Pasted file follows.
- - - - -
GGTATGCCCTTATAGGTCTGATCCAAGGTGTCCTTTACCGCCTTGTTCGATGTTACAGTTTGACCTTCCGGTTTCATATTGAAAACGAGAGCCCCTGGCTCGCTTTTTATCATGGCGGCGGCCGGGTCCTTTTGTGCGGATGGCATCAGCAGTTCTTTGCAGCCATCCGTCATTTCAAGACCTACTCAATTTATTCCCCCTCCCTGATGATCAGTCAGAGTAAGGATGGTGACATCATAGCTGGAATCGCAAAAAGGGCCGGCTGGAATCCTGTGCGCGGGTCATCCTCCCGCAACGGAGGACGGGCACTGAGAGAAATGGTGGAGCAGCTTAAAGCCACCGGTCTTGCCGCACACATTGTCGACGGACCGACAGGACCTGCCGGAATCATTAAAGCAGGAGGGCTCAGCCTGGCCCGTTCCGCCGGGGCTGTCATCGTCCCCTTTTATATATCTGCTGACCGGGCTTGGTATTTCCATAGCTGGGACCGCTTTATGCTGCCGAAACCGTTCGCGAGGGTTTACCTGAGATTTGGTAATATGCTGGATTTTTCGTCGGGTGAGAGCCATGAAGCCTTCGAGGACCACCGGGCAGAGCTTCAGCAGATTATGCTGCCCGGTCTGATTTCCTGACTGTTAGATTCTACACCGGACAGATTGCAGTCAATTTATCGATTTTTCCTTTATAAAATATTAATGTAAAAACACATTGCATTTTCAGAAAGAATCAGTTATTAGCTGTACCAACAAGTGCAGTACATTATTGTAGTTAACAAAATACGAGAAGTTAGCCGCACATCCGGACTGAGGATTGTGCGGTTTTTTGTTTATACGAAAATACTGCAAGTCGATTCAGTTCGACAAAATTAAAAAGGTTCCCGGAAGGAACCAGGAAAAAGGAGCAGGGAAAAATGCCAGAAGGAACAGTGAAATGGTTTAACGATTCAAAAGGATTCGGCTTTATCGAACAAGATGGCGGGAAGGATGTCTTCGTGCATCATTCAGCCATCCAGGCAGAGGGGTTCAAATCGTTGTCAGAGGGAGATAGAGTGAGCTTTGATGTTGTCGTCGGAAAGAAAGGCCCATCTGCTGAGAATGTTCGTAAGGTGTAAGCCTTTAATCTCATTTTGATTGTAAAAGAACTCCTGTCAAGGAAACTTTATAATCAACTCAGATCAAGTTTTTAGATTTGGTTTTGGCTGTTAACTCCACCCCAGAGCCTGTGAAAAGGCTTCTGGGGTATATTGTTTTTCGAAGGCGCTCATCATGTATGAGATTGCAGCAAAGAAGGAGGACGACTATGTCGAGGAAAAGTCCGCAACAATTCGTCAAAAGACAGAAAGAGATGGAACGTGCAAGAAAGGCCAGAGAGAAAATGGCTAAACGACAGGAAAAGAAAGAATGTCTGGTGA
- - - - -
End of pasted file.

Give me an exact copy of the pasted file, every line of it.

GGTATGCCCTTATAGGTCTGATCCAAGGTGTCCTTTACCGCCTTGTTCGATGTTACAGTTTGACCTTCCGGTTTCATATTGAAAACGAGAGCCCCTGGCTCGCTTTTTATCATGGCGGCGGCCGGGTCCTTTTGTGCGGATGGCATCAGCAGTTCTTTGCAGCCATCCGTCATTTCAAGACCTACTCAATTTATTCCCCCTCCCTGATGATCAGTCAGAGTAAGGATGGTGACATCATAGCTGGAATCGCAAAAAGGGCCGGCTGGAATCCTGTGCGCGGGTCATCCTCCCGCAACGGAGGACGGGCACTGAGAGAAATGGTGGAGCAGCTTAAAGCCACCGGTCTTGCCGCACACATTGTCGACGGACCGACAGGACCTGCCGGAATCATTAAAGCAGGAGGGCTCAGCCTGGCCCGTTCCGCCGGGGCTGTCATCGTCCCCTTTTATATATCTGCTGACCGGGCTTGGTATTTCCATAGCTGGGACCGCTTTATGCTGCCGAAACCGTTCGCGAGGGTTTACCTGAGATTTGGTAATATGCTGGATTTTTCGTCGGGTGAGAGCCATGAAGCCTTCGAGGACCACCGGGCAGAGCTTCAGCAGATTATGCTGCCCGGTCTGATTTCCTGACTGTTAGATTCTACACCGGACAGATTGCAGTCAATTTATCGATTTTTCCTTTATAAAATATTAATGTAAAAACACATTGCATTTTCAGAAAGAATCAGTTATTAGCTGTACCAACAAGTGCAGTACATTATTGTAGTTAACAAAATACGAGAAGTTAGCCGCACATCCGGACTGAGGATTGTGCGGTTTTTTGTTTATACGAAAATACTGCAAGTCGATTCAGTTCGACAAAATTAAAAAGGTTCCCGGAAGGAACCAGGAAAAAGGAGCAGGGAAAAATGCCAGAAGGAACAGTGAAATGGTTTAACGATTCAAAAGGATTCGGCTTTATCGAACAAGATGGCGGGAAGGATGTCTTCGTGCATCATTCAGCCATCCAGGCAGAGGGGTTCAAATCGTTGTCAGAGGGAGATAGAGTGAGCTTTGATGTTGTCGTCGGAAAGAAAGGCCCATCTGCTGAGAATGTTCGTAAGGTGTAAGCCTTTAATCTCATTTTGATTGTAAAAGAACTCCTGTCAAGGAAACTTTATAATCAACTCAGATCAAGTTTTTAGATTTGGTTTTGGCTGTTAACTCCACCCCAGAGCCTGTGAAAAGGCTTCTGGGGTATATTGTTTTTCGAAGGCGCTCATCATGTATGAGATTGCAGCAAAGAAGGAGGACGACTATGTCGAGGAAAAGTCCGCAACAATTCGTCAAAAGACAGAAAGAGATGGAACGTGCAAGAAAGGCCAGAGAGAAAATGGCTAAACGACAGGAAAAGAAAGAATGTCTGGTGA